USS Bonhomme Richard (LHD-6) sits pier side at Naval Base San Diego on July 16, 2020. US Navy Photo
This post has been updated with additional historical details.
The Navy decided to scrap the amphibious assault ship that burned for nearly five days earlier this year, concluding after months of investigations that trying to rebuild and restore the ship would take too much money and too much industrial base capacity. Read More
Defense Secretary Dr. Mark T. Esper reviews the damage from the July 12 fire on the USS Bonhomme Richard, docked at Naval Base San Diego, Calif., Sept. 18, 2020. DoD photo.
NAVAL BASE SAN DIEGO, Calif. – USS Bonhomme Richard (LHD-6) hasn’t moved from the pier-side spot where it caught fire on July 12 and burned for almost five days. The ship might not be moving anytime soon. Investigations into the fire have been extended until at least until December, USNI News understands, and with them any decisions about the fate of the ship.
Still, with the ship still hot enough to need cool air pumped inside, the crew has settled into a new normal, spending their duty rotations helping clear out the amphibious assault ship and offload equipment that can be salvaged and put back into the Navy supply system. Read More
The Military Sealift Command hospital ship USNS Mercy (T-AH-20) arrives in Los Angeles, Calif., March 27, 2020, in support of the nation’s COVID-19 response efforts, and will serve as a referral hospital for non-COVID-19 patients currently admitted to shore-based hospitals. Navy photo
Hospital ship USNS Mercy (T-AH-19) arrived in Los Angeles on Friday, bringing additional beds and medical professionals to help alleviate the stress on the local healthcare system.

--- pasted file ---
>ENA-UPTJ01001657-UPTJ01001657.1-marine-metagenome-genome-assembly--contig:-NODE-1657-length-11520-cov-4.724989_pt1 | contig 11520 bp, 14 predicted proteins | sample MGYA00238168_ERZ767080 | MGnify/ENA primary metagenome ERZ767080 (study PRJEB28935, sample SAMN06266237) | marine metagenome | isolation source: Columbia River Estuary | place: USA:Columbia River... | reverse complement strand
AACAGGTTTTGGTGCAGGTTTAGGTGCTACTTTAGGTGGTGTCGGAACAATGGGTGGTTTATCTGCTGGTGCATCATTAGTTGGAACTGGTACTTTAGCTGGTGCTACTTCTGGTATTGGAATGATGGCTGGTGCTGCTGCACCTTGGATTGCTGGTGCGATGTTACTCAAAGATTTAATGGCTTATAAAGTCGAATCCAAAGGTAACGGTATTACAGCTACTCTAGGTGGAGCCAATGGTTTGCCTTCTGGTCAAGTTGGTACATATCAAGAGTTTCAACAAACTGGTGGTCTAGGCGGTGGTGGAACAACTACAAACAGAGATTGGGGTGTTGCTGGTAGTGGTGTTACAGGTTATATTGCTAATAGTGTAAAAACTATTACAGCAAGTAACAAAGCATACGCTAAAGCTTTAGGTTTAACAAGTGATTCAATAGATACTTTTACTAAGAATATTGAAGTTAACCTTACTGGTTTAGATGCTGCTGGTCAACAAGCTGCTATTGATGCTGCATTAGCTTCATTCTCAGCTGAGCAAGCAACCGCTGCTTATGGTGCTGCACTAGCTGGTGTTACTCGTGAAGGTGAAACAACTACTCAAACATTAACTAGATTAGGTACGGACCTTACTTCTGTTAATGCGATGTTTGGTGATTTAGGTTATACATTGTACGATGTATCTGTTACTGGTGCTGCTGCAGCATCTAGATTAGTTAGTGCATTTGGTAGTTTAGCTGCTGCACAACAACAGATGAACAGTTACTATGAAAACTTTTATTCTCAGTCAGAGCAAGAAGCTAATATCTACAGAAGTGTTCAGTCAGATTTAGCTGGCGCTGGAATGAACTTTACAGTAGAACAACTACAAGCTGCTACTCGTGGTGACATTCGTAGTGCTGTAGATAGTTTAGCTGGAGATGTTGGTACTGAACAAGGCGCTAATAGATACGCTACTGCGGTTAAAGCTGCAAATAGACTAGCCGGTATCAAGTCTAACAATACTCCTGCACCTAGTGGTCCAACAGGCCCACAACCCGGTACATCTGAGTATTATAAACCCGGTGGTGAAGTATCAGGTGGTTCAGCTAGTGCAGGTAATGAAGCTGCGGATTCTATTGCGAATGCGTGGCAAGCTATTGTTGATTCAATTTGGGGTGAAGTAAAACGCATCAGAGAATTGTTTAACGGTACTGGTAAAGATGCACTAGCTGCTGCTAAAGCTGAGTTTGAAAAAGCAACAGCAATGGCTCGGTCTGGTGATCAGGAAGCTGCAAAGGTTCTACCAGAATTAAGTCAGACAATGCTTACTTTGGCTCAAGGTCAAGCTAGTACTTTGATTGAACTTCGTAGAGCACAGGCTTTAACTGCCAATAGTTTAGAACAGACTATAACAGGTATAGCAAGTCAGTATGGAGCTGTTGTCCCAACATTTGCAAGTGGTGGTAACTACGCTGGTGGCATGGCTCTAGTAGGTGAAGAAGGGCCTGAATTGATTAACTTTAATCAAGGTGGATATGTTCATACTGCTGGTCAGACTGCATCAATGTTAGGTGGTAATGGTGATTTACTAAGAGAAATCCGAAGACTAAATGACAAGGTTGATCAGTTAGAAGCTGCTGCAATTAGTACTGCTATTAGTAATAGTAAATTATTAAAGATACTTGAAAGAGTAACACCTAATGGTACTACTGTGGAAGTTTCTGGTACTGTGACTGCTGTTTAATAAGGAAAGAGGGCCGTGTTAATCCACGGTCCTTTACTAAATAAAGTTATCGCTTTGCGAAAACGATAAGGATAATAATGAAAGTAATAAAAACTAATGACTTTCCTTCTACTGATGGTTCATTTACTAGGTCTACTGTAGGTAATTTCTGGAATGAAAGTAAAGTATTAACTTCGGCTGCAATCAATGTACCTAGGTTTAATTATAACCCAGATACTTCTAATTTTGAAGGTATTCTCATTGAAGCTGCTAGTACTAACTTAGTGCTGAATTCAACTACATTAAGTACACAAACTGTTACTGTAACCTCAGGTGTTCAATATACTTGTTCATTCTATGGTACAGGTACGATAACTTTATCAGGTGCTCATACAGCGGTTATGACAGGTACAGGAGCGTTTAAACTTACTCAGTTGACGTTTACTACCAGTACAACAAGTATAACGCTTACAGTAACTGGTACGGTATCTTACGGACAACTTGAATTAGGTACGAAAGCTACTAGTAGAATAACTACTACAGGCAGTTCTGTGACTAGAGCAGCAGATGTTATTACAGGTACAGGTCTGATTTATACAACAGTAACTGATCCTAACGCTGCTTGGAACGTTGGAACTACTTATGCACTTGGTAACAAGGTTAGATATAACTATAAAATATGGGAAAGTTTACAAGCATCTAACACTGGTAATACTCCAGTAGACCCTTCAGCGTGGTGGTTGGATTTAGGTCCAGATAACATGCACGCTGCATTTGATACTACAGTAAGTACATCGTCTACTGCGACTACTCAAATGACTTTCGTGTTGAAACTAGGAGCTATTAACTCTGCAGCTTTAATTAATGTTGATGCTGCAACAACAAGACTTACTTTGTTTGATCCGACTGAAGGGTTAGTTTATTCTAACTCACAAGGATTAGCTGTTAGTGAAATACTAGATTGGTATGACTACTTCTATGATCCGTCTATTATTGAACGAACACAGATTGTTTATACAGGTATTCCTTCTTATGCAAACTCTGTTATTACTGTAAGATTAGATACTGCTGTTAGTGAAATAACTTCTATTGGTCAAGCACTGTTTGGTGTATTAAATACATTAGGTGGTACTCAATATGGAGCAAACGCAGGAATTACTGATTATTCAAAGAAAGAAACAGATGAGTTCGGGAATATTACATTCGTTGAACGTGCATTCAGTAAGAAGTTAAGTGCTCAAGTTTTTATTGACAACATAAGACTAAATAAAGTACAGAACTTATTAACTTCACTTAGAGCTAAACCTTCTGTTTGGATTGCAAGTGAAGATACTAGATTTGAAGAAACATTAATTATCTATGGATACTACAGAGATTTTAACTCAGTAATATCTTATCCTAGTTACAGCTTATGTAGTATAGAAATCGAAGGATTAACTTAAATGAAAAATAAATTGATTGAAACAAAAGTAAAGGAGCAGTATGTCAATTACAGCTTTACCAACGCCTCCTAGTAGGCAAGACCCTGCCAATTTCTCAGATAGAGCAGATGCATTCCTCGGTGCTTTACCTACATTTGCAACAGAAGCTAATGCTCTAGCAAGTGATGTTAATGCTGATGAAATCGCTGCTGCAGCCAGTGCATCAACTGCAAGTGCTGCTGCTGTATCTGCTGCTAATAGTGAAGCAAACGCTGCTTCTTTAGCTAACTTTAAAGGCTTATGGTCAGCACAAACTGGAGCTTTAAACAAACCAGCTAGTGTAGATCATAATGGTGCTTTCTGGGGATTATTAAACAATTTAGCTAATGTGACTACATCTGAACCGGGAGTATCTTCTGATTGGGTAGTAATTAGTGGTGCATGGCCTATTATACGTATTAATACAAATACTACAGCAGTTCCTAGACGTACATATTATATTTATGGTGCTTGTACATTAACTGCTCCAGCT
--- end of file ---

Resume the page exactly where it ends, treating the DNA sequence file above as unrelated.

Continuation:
U.S. Marines with Marine Wing Support Squadron 371 set up at a forward arming and refueling point (FARP) as a CH-53E from Marine Heavy Helicopter Squadron 361 flies overhead during Arctic Expeditionary Capabilities Exercise (AECE) in Adak, Alaska on Sept. 18, 2019. US Marine Corps Photo
This post has been updated to include additional comments from U.S. 3rd Fleet.
The Navy and Marine Corps recently used a new Littoral Combat Force concept to command and control units spread over 2.2 million square miles of land and sea, in the latest demonstration of what a future operation near and on the shore might look like. Read More
Sailors man the rails aboard the Arleigh Burke-class guided-missile destroyer USS Wayne E. Meyer (DDG 108) as the ship is underway off the coast of Valparaiso, Chile during a parade of ships, Dec. 2, 2018. Wayne E. Meyer is part of Littoral Combat Group One, which is deployed in support of the Enduring Promise Initiative to reaffirm U.S. Southern Command’s long standing commitment to the nations of the Western Hemisphere. US Navy photo.
The Navy deployed a new ship pairing – a destroyer (DDG-51) and an amphibious transport dock (LPD-17) – to test out a new concept that could supplement amphibious squadrons and surface action groups as a formation in future operations. Read More